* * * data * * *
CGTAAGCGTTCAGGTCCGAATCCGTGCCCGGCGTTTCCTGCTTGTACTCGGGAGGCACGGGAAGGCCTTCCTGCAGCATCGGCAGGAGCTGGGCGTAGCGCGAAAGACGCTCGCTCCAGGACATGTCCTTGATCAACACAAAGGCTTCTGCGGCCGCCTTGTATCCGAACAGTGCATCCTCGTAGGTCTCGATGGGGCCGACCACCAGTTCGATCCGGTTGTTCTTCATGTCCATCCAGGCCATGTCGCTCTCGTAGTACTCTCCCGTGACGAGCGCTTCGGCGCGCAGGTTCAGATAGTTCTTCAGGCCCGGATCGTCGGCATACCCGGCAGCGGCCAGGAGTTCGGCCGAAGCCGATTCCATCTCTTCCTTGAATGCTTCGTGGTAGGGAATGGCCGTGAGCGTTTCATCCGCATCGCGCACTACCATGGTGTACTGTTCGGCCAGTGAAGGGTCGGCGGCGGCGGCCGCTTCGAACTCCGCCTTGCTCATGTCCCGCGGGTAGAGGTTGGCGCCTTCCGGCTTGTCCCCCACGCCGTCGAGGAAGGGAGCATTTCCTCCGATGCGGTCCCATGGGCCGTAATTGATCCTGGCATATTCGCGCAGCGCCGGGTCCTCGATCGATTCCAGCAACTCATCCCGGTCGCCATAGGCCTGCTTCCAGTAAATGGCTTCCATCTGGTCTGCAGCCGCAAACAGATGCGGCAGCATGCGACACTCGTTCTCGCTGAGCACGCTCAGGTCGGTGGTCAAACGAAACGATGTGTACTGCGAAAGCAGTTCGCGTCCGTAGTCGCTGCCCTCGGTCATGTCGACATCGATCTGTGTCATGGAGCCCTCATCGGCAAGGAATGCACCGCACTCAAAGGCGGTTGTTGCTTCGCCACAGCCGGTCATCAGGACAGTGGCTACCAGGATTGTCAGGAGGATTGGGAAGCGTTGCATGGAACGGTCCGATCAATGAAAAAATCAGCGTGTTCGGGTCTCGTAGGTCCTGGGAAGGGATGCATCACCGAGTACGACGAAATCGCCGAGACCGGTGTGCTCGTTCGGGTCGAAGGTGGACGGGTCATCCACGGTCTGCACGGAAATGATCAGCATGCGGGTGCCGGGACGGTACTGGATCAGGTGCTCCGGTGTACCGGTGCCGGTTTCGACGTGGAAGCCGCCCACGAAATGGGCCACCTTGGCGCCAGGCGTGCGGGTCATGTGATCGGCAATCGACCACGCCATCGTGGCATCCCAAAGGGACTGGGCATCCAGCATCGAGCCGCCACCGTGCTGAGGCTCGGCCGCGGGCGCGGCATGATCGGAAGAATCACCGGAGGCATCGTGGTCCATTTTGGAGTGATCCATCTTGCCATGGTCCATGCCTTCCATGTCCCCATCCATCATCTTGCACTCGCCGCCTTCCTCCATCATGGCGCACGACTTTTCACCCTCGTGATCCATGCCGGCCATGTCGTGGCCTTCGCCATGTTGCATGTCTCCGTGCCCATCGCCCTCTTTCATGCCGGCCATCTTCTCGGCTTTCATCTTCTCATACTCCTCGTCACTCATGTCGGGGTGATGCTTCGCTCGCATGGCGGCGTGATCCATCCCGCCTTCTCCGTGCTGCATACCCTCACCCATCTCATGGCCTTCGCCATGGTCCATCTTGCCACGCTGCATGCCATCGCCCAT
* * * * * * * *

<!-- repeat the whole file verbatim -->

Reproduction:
CGTAAGCGTTCAGGTCCGAATCCGTGCCCGGCGTTTCCTGCTTGTACTCGGGAGGCACGGGAAGGCCTTCCTGCAGCATCGGCAGGAGCTGGGCGTAGCGCGAAAGACGCTCGCTCCAGGACATGTCCTTGATCAACACAAAGGCTTCTGCGGCCGCCTTGTATCCGAACAGTGCATCCTCGTAGGTCTCGATGGGGCCGACCACCAGTTCGATCCGGTTGTTCTTCATGTCCATCCAGGCCATGTCGCTCTCGTAGTACTCTCCCGTGACGAGCGCTTCGGCGCGCAGGTTCAGATAGTTCTTCAGGCCCGGATCGTCGGCATACCCGGCAGCGGCCAGGAGTTCGGCCGAAGCCGATTCCATCTCTTCCTTGAATGCTTCGTGGTAGGGAATGGCCGTGAGCGTTTCATCCGCATCGCGCACTACCATGGTGTACTGTTCGGCCAGTGAAGGGTCGGCGGCGGCGGCCGCTTCGAACTCCGCCTTGCTCATGTCCCGCGGGTAGAGGTTGGCGCCTTCCGGCTTGTCCCCCACGCCGTCGAGGAAGGGAGCATTTCCTCCGATGCGGTCCCATGGGCCGTAATTGATCCTGGCATATTCGCGCAGCGCCGGGTCCTCGATCGATTCCAGCAACTCATCCCGGTCGCCATAGGCCTGCTTCCAGTAAATGGCTTCCATCTGGTCTGCAGCCGCAAACAGATGCGGCAGCATGCGACACTCGTTCTCGCTGAGCACGCTCAGGTCGGTGGTCAAACGAAACGATGTGTACTGCGAAAGCAGTTCGCGTCCGTAGTCGCTGCCCTCGGTCATGTCGACATCGATCTGTGTCATGGAGCCCTCATCGGCAAGGAATGCACCGCACTCAAAGGCGGTTGTTGCTTCGCCACAGCCGGTCATCAGGACAGTGGCTACCAGGATTGTCAGGAGGATTGGGAAGCGTTGCATGGAACGGTCCGATCAATGAAAAAATCAGCGTGTTCGGGTCTCGTAGGTCCTGGGAAGGGATGCATCACCGAGTACGACGAAATCGCCGAGACCGGTGTGCTCGTTCGGGTCGAAGGTGGACGGGTCATCCACGGTCTGCACGGAAATGATCAGCATGCGGGTGCCGGGACGGTACTGGATCAGGTGCTCCGGTGTACCGGTGCCGGTTTCGACGTGGAAGCCGCCCACGAAATGGGCCACCTTGGCGCCAGGCGTGCGGGTCATGTGATCGGCAATCGACCACGCCATCGTGGCATCCCAAAGGGACTGGGCATCCAGCATCGAGCCGCCACCGTGCTGAGGCTCGGCCGCGGGCGCGGCATGATCGGAAGAATCACCGGAGGCATCGTGGTCCATTTTGGAGTGATCCATCTTGCCATGGTCCATGCCTTCCATGTCCCCATCCATCATCTTGCACTCGCCGCCTTCCTCCATCATGGCGCACGACTTTTCACCCTCGTGATCCATGCCGGCCATGTCGTGGCCTTCGCCATGTTGCATGTCTCCGTGCCCATCGCCCTCTTTCATGCCGGCCATCTTCTCGGCTTTCATCTTCTCATACTCCTCGTCACTCATGTCGGGGTGATGCTTCGCTCGCATGGCGGCGTGATCCATCCCGCCTTCTCCGTGCTGCATACCCTCACCCATCTCATGGCCTTCGCCATGGTCCATCTTGCCACGCTGCATGCCATCGCCCAT